Safety and Security:


  • Minimize the risk of falls by installing handrails on stairs, grab rails on steps, and remove rugs or loose carpets that could prove a tripping danger.
  • Fitting a KeySafe on to an outside wall enables the front door to be kept locked at all times. Relatives, friends and carers who know the KeySafe code can access the keys and still enter the property when needed.

 Possible Adaptations:

  • Make sure a smoke alarm is fitted – preferably mains operated so you don’t need to worry about replacing batteries.
  • Bathrooms can become a high accident risk area and hygiene needs to be a priority.

Colour coding important equipment such as grab rails, toothbrush, and even soap can help as a memory aid, and grab rails and a toilet riser can provide physical support. Many older people find using a bath difficult so it is worth considering fitting a level access shower or wet room. Getting this done as early as possible enables you to learn how to use it, helping maintain independence as long as possible, and then makes it easier for carers later on. Sensors can be fitted to the skirting boards so that if the taps are left running and cause a flood, the system will shut off the water and raise the alarm. Specially designed plugs are also available that drain water should a tap be left running.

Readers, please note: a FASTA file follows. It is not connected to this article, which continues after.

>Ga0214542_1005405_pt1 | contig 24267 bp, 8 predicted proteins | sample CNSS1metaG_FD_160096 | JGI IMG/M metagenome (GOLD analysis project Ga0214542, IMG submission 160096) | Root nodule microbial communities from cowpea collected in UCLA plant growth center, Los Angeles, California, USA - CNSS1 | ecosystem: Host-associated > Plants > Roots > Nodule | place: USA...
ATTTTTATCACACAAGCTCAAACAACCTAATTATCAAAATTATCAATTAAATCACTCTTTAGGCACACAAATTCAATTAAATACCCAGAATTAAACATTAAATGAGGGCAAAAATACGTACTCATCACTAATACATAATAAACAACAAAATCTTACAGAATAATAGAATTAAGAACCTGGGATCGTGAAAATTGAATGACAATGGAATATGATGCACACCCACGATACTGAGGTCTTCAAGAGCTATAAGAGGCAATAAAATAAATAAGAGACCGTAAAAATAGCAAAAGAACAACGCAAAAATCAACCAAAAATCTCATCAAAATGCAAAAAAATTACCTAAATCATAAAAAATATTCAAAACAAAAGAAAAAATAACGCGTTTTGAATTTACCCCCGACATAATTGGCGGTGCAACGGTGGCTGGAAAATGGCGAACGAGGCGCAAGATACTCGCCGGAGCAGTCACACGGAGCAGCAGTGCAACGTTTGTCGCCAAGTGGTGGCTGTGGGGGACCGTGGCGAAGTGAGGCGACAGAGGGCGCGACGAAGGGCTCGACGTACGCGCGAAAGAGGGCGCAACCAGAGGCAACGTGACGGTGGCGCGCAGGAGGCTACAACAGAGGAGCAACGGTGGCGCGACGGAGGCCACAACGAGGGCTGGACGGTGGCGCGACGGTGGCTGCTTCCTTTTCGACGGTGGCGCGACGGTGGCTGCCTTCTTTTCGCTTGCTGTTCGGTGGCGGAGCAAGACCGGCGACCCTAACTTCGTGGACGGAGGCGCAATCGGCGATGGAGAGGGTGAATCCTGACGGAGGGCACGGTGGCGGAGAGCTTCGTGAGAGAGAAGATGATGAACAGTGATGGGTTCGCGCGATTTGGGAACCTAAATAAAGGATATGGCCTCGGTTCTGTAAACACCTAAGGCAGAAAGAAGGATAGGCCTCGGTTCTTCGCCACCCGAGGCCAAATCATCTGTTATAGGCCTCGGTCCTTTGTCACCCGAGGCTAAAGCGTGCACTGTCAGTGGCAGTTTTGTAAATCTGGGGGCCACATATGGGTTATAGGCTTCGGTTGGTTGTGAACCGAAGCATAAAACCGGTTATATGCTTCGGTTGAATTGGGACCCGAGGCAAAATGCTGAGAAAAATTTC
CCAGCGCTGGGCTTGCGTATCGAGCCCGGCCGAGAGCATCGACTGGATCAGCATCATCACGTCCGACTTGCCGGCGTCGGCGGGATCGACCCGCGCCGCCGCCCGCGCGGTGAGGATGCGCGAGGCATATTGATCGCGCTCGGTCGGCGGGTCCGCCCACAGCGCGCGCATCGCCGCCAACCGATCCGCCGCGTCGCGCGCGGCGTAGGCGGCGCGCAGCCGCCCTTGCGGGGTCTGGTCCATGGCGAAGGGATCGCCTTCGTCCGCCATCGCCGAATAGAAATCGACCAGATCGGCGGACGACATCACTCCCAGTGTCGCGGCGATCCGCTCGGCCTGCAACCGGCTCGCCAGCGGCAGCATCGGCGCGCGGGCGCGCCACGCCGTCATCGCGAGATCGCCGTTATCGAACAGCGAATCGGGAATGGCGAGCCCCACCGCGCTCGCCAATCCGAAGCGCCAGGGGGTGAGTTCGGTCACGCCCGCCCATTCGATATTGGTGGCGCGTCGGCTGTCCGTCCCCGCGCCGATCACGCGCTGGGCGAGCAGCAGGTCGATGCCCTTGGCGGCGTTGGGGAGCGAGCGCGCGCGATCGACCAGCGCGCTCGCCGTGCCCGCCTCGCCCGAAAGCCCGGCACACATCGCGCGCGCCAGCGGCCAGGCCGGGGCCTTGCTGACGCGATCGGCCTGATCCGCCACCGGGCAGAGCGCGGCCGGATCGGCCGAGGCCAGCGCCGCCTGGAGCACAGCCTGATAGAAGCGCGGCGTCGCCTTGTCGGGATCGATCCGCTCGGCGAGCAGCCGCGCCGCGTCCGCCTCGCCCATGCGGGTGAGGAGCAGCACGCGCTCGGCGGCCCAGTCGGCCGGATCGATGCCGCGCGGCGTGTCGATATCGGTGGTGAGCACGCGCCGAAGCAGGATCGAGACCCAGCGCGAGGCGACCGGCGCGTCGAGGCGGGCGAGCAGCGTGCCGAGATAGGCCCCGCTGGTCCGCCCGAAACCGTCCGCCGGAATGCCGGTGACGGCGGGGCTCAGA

• There is an ever growing range of equipment, gadgets and pressure-pad and motion sensors linked by a telephone line to a nominated person or call centre that can alert a carer to a potential problem.

Useful sources of information on the latest aids available, which can be accessed by clicking in the link below, are:

The Disabled Living Foundation’s website www.asksara.dlf.org.uk

ATDementia www.atdementia.org.uk

Assist UK www.assist-uk.org



Getting out and about with confidence

Senior couple standing outside house
A diagnosis of dementia should not discourage anyone getting out and about in the early stages of the disease. Trips within the immediate neighbourhood provide a good source of exercise, relieve boredom and stress, ease aches and pains and provide opportunity for social engagement – all of which are vital in contributing to a feeling of general wellbeing and improved mood.
By putting in place a few simple precautions, much can be done to improve safety and alleviate fears of disorientation, confusion and getting lost.

1. Fit a KeySafe
A KeySafe is a small secure box fitted to the outside of the house in which you can keep a spare door key. The lock is activated by a 4 digit code. This can be useful if you go out and then realise you’ve forgotten your door key. Write down the number code and keep it in your purse or wallet so you’ve got it to refer to, and make sure someone nearby knows the code as well (perhaps a trusted neighbour or close friend you could ring should the need arise).